From the beginning of the year we have been warning that negotiators’ intents to reach a NAFTA deal by the end of the year would have been catastrophic. We argued that such a sped up deal gave no time for an inclusive and transparent process to take place and, furthermore, that a fast deal would mean that the text for NAFTA would largely borrow from TPP agreements.
Nonetheless, public pressure to eliminate the Investor-State Dispute Settlement (ISDS), a key component of TPP, from all sectors of the United States has made the full implementation of ISDS politically toxic. Grassroots organizations, consumer advocacy groups, labor unions, academics, and environmentalists alike have all insisted that there will be no consensus on NAFTA as long as the ISDS provision is alive.
This pressure has undoubtedly been instrumental in creating the conditions for the United States Trade Representative, Robert Lighthizer, to propose significant ISDS reform as an unconditional demand of a NAFTA re-do, proposing that the United States government opt-out of this mechanism while Mexico and Canada can choose to opt-in to ISDS if they desire.
Just last week, a Mexican congressman conceded that its negotiators would consider eliminating ISDS from NAFTA. This is a significant accomplishment that could not have occurred without many frustrated re-negotiation attempts that led to no deal being reached before the end of the year. This could not have occurred without grassroots activism.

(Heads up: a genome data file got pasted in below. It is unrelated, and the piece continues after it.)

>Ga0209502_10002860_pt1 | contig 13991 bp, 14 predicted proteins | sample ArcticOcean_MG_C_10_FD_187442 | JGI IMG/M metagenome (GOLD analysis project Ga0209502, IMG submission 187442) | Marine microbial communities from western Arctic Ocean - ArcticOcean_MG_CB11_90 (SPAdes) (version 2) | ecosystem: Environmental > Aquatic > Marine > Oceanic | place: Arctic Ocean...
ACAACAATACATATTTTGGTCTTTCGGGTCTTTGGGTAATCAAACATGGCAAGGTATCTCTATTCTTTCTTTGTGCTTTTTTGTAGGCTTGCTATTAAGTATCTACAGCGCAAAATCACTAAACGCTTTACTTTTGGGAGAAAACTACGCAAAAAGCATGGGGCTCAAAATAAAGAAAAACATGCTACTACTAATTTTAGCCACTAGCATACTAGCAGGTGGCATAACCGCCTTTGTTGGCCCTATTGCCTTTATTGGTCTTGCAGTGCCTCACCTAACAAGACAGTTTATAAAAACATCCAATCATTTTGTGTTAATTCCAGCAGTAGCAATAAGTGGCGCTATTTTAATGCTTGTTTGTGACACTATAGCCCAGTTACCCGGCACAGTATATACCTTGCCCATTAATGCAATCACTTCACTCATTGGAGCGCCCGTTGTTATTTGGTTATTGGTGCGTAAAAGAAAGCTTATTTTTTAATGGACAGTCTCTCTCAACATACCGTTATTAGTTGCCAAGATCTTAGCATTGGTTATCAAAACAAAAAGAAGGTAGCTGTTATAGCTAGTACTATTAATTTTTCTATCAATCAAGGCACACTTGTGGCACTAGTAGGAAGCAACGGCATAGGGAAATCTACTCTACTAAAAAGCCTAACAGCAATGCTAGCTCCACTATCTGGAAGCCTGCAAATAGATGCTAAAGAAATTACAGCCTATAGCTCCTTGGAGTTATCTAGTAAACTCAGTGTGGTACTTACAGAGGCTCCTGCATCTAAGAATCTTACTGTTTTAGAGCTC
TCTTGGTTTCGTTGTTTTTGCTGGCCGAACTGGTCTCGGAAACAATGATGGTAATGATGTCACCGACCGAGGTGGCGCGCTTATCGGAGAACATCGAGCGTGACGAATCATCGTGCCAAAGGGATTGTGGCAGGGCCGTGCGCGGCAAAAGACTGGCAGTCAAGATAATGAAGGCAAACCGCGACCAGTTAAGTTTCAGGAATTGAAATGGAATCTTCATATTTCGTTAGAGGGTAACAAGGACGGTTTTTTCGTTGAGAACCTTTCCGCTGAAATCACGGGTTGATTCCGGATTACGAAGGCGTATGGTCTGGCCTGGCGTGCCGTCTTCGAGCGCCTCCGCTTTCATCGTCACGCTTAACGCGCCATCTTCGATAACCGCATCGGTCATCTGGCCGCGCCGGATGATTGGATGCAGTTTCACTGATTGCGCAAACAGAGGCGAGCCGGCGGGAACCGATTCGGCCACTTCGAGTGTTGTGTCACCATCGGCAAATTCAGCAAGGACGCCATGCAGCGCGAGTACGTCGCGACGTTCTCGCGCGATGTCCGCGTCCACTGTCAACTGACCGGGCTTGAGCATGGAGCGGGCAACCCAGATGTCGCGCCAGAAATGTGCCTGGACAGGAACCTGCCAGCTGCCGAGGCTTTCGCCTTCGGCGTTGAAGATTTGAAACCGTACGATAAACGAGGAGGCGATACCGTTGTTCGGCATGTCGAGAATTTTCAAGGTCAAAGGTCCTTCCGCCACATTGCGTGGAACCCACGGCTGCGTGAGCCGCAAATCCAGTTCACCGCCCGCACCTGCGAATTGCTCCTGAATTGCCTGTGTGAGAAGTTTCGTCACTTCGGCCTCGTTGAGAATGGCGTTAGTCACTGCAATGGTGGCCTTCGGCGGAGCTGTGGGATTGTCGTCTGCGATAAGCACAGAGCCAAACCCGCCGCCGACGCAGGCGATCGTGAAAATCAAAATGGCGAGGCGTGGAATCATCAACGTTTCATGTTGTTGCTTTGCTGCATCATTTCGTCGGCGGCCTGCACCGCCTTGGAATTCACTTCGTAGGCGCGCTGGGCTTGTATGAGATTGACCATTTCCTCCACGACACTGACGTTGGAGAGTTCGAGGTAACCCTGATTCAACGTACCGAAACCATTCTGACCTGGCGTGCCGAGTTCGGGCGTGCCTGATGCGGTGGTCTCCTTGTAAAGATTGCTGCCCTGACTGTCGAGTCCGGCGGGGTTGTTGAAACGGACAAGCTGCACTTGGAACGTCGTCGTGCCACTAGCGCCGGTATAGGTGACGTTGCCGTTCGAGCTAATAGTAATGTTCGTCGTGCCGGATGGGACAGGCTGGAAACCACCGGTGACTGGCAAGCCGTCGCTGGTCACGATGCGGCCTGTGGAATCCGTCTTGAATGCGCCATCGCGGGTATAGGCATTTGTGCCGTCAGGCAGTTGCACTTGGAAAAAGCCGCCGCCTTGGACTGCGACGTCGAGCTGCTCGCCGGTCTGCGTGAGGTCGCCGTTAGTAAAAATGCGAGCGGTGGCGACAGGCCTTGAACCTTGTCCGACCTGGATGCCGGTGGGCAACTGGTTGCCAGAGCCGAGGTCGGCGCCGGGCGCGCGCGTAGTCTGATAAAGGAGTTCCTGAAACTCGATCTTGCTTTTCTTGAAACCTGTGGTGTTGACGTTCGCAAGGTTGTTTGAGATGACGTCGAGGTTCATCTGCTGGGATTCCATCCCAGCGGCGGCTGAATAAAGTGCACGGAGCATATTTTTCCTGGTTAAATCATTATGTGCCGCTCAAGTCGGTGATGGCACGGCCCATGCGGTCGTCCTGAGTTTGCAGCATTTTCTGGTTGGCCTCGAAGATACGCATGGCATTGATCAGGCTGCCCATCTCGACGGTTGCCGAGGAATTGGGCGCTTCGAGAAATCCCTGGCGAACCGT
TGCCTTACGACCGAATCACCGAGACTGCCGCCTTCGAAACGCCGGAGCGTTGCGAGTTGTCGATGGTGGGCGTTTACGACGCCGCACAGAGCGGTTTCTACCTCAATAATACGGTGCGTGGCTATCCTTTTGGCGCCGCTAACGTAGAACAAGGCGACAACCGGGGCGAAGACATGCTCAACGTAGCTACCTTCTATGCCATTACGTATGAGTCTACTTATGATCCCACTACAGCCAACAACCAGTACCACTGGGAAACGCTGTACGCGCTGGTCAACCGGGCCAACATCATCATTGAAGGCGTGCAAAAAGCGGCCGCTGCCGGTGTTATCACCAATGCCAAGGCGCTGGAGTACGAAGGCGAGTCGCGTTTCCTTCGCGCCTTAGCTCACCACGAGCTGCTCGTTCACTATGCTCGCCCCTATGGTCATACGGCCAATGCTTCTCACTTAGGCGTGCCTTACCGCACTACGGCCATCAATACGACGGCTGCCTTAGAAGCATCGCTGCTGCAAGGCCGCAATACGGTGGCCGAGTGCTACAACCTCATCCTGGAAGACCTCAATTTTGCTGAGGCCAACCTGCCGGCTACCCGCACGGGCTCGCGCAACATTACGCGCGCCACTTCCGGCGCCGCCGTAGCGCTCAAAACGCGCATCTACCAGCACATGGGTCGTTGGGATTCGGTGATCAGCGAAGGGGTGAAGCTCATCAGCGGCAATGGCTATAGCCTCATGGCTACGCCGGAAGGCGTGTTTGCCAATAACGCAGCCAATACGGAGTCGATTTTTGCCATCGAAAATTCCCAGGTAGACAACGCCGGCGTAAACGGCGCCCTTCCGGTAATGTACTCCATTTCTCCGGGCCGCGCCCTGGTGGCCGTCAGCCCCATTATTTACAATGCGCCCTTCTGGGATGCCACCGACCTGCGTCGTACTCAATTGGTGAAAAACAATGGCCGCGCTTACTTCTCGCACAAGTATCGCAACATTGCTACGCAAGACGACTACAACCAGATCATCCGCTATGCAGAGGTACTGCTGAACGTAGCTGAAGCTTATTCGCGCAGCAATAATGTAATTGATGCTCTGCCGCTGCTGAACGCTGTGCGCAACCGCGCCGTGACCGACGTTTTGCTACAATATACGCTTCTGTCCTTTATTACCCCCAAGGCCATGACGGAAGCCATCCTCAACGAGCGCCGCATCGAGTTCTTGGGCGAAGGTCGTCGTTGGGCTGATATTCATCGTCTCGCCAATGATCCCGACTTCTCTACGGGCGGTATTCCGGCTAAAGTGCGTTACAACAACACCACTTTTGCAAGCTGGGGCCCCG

Furthermore, Mexico is taking steps towards creating more equitable (though very deficient) labor policies that could lead to stronger labor standards in NAFTA. The government just implemented a small minimum wage increase and is in the process of implementing a constitutional amendment that would make labor conciliation and arbitration boards more independent, giving workers more control over labor contracts.
The end of the year has arrived and no deal has been made yet. As the next round of negotiations is scheduled to be in Montreal in January 2018, we should expect any NAFTA deal to be delayed far into 2018 amidst congressional elections in the United States and a heated Mexican presidential election mid-year. Favorable electoral outcomes could result in a holistic change in what NAFTA represents and an end to the free trade consensus that has devastated communities world-wide.
Until then, we must keep the pressure up and make sure that any member of Congress that is an ardent supporter of free trade and ISDS should feel the heat from voters throughout the country.
Trade for People and Planet